Life as layered narrative, diachronically and synchronically; shared and individual, typical/general and unique — knowledge fundamental to our sense of being human. The advent of technologies which could allow us to interact with place and time raises questions that are profoundly old. (Kim's questions towards the end of her post made me think of urban plays, from medieval pageants to contemporary community projects — The Dillen, for example.) The extension of all this, in and through new technology, into new "theatres" of play, entertainment and education … The possibilities for grass-roots up development, for social and communal initiatives which bypass official or authorised pictures of the polis … 'infinite stories, infinitely branching' (Borges, 'A Survey of the Works of Herbert Quain', 1941).
But in Borges, 'infinite stories, infinitely branching' suggests a weariness and meaninglessness. (Ecclesiastes, 12.12: 'Of making many books there is no end and much study is a weariness of the flesh'.) This melancholy may even embrace the world. 'The Library of Babel', 1941, conceives of a universe, the Library, as 'unlimited but periodic': 'If an eternal traveller should journey in any direction, he would find after untold centuries that the same volumes are repeated in the same disorder — which, repeated, becomes order: the Order'. In this story, the librarian finds this an 'elegant hope'; this reader finds the thought dispiriting.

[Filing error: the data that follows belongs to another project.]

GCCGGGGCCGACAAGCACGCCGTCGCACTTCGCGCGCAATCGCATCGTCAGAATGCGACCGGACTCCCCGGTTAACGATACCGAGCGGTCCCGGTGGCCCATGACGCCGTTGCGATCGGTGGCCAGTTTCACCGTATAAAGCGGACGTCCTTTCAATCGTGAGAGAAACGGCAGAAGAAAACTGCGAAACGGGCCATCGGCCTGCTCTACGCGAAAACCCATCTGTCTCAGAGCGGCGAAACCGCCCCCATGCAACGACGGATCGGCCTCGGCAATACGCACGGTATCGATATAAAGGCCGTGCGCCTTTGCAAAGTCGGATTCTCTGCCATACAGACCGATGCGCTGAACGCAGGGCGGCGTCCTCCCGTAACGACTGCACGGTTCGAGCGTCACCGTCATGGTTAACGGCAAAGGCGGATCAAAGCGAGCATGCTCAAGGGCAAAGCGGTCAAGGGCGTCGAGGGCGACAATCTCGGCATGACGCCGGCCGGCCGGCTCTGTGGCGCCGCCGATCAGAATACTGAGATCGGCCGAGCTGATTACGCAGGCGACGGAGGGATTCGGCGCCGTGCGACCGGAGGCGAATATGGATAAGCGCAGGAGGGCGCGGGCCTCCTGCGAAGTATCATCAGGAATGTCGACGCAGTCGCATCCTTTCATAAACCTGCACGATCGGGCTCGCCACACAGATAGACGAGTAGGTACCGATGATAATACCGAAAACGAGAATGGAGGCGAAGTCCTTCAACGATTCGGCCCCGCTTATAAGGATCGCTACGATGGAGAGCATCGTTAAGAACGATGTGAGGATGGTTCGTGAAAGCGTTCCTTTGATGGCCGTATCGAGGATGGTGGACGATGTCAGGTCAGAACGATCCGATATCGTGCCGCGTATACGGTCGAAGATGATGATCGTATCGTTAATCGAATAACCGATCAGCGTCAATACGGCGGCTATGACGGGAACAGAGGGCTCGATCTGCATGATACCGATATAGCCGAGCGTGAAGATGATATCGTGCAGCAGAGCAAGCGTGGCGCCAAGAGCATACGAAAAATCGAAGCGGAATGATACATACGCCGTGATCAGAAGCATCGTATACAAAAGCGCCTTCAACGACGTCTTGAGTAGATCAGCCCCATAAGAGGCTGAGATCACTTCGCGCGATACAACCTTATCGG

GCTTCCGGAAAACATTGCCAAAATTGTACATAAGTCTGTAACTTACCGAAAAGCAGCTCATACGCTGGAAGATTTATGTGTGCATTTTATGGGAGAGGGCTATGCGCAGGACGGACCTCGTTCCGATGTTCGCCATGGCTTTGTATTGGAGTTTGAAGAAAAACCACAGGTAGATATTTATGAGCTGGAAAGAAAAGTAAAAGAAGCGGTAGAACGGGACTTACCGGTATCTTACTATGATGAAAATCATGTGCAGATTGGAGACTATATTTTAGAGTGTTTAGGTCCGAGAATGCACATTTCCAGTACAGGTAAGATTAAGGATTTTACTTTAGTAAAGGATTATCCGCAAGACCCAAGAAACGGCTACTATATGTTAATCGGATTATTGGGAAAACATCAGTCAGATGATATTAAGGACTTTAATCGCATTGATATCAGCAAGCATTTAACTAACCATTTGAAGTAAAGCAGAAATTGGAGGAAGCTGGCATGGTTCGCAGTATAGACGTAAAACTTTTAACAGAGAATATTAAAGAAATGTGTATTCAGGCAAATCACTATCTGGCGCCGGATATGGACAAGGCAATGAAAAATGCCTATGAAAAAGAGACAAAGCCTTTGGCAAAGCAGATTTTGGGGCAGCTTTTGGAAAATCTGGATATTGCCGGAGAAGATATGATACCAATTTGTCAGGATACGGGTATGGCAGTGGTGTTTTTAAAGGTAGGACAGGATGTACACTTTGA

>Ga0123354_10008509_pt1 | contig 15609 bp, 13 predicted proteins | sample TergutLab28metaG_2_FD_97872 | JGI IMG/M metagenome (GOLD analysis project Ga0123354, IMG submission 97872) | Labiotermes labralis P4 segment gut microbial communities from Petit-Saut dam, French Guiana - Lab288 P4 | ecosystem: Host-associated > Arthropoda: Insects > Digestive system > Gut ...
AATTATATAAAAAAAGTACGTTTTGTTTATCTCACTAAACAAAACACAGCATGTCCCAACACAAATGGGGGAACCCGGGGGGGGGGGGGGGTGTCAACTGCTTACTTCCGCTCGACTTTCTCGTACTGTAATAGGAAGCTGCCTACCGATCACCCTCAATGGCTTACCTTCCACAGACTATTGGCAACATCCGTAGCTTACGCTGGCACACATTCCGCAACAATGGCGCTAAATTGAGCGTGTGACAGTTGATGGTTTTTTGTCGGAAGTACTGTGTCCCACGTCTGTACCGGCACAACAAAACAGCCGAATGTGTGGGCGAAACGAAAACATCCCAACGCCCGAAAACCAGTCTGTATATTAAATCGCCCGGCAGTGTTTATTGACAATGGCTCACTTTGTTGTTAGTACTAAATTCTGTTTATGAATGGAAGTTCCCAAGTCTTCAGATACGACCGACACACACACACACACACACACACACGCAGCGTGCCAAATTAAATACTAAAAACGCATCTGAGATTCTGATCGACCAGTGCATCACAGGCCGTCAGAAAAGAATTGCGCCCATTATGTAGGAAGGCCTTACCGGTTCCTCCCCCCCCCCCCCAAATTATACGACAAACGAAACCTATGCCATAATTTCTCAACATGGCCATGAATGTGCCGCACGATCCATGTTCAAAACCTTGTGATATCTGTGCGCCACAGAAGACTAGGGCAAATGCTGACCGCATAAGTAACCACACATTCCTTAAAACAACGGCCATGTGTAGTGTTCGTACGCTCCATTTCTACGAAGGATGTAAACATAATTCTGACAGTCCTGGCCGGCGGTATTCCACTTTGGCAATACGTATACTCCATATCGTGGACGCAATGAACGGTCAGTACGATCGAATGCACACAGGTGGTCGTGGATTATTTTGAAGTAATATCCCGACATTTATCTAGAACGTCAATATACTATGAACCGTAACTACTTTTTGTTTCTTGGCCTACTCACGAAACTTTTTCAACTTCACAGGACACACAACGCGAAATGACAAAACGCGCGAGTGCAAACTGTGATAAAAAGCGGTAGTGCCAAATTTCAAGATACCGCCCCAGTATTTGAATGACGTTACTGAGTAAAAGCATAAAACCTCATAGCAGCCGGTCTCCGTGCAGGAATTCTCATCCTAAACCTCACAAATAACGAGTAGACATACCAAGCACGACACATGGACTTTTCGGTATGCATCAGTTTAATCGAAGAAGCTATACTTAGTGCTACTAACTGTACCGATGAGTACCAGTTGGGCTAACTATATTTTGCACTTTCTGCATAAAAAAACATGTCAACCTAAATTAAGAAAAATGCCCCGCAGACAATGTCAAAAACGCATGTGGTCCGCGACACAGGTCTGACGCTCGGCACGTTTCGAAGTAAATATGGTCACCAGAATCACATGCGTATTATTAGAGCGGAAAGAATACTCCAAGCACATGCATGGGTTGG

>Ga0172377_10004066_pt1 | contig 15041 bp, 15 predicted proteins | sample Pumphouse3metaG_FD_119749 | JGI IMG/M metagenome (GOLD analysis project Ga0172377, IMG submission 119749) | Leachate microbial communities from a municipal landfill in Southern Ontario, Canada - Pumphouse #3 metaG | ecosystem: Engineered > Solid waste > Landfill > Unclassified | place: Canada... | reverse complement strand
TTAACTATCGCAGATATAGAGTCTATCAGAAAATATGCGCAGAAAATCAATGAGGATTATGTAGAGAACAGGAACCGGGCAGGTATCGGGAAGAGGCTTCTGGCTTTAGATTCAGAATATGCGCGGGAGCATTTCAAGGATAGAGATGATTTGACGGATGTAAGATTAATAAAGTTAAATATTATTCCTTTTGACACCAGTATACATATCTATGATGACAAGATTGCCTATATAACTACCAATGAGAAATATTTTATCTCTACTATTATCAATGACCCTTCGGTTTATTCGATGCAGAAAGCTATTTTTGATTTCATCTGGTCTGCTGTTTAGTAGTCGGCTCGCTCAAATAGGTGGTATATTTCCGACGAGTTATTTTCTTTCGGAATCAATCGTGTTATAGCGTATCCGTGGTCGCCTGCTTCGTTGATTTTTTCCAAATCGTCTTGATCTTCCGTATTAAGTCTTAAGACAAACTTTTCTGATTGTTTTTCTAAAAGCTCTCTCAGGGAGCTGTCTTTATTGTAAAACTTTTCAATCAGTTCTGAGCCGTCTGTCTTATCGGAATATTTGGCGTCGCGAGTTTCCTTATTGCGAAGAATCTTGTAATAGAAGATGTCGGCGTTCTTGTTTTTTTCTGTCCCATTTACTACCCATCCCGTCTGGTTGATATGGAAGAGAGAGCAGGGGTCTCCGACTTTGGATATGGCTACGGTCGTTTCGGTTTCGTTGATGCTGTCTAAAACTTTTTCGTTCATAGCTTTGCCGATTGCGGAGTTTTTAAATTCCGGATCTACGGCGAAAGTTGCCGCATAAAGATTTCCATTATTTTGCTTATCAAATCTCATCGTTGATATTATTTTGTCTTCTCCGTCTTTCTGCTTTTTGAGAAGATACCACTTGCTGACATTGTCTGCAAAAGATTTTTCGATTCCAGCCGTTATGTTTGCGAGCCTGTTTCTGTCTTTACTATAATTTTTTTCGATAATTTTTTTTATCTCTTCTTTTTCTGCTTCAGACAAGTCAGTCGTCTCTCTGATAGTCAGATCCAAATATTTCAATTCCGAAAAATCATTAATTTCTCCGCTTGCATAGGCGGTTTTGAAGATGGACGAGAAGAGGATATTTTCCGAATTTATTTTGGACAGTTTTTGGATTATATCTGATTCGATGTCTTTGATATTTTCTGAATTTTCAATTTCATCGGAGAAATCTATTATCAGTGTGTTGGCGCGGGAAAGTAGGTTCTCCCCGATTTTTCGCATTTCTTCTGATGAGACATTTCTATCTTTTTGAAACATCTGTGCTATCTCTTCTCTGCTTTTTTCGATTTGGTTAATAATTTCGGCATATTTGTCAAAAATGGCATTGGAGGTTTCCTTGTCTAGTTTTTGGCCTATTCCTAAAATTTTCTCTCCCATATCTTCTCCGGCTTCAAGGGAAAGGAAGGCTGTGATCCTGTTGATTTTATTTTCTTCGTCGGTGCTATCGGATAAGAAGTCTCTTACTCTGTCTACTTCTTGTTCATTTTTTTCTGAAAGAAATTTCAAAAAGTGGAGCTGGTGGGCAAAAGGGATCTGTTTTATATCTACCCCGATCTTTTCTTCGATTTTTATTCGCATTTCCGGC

Will a glut of gorgeous visualisations and interactive, highly social "games" deepen our melancholy — too much meaning to be finally meaningful? Or, instead, will the glamour of technology encourage us to forget and to take again the picture for the world? I doubt there will be anything new in the range of answers we come up with to either of these questions.
In 1984, Harold Fisch published A Remembered Future and wrote of how art can give us 'the unappeased memory of a future still to be fulfilled'. More recently, Heaney has written of how 'We go to poetry, we go to literature in general, to be forwarded within ourselves. The best it can do is to give us an experience that is like foreknowledge of certain things which we already seem to be remembering. What is at work … is the mind's capacity to conceive a new plane of regard for itself, a new scope for its own activity' ('Joy or Night', 1990, in The Redress of Poetry, 1995). New ways of presenting layered narratives, as yet but 'tiny glimmers' (Kim's phrase), will acquire their maturity as art when they allow us to conceive a new plane of regard for ourselves as both unique and typical, simultaneously liberating us from the lonely egotism of Yu Tsun, where 'everything that truly happens, happens to me', and the merely 'unlimited but periodic'.